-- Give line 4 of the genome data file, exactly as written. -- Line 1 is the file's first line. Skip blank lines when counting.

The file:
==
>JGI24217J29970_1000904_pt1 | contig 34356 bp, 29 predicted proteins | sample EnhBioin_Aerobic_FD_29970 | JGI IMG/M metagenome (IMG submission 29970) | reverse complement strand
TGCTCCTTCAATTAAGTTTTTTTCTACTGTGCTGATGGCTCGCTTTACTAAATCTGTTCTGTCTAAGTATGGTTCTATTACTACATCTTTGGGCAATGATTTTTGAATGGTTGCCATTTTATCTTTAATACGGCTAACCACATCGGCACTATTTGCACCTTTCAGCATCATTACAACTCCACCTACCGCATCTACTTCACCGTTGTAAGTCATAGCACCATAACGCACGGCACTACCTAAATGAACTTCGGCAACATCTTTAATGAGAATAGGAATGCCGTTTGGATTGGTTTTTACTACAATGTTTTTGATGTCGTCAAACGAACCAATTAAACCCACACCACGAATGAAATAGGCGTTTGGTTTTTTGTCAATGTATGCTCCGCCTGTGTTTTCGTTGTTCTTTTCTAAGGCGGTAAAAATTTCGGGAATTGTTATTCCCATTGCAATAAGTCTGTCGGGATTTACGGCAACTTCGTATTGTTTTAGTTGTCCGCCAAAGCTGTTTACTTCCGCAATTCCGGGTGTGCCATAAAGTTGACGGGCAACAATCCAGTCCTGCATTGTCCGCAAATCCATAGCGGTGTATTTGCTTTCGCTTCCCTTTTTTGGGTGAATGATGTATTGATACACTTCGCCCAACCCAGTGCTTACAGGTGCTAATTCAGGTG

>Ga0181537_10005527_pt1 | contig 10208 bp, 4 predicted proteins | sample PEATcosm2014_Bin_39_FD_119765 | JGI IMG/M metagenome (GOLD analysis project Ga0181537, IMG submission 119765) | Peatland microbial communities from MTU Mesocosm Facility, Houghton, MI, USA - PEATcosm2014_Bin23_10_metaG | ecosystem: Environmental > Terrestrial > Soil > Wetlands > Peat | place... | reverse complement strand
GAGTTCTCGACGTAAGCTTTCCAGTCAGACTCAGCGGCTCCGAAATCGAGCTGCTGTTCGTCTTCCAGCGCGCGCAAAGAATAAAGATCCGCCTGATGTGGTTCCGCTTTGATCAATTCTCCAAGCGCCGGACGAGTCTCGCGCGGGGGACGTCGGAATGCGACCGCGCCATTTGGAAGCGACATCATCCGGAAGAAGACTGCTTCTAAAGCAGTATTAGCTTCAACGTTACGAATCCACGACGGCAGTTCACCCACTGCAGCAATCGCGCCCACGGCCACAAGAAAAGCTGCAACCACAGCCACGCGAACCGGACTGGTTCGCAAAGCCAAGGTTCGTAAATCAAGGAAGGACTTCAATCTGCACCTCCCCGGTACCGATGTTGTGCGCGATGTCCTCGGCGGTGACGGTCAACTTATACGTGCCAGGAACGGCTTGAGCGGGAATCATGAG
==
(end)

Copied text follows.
GAGTTCTCGACGTAAGCTTTCCAGTCAGACTCAGCGGCTCCGAAATCGAGCTGCTGTTCGTCTTCCAGCGCGCGCAAAGAATAAAGATCCGCCTGATGTGGTTCCGCTTTGATCAATTCTCCAAGCGCCGGACGAGTCTCGCGCGGGGGACGTCGGAATGCGACCGCGCCATTTGGAAGCGACATCATCCGGAAGAAGACTGCTTCTAAAGCAGTATTAGCTTCAACGTTACGAATCCACGACGGCAGTTCACCCACTGCAGCAATCGCGCCCACGGCCACAAGAAAAGCTGCAACCACAGCCACGCGAACCGGACTGGTTCGCAAAGCCAAGGTTCGTAAATCAAGGAAGGACTTCAATCTGCACCTCCCCGGTACCGATGTTGTGCGCGATGTCCTCGGCGGTGACGGTCAACTTATACGTGCCAGGAACGGCTTGAGCGGGAATCATGAG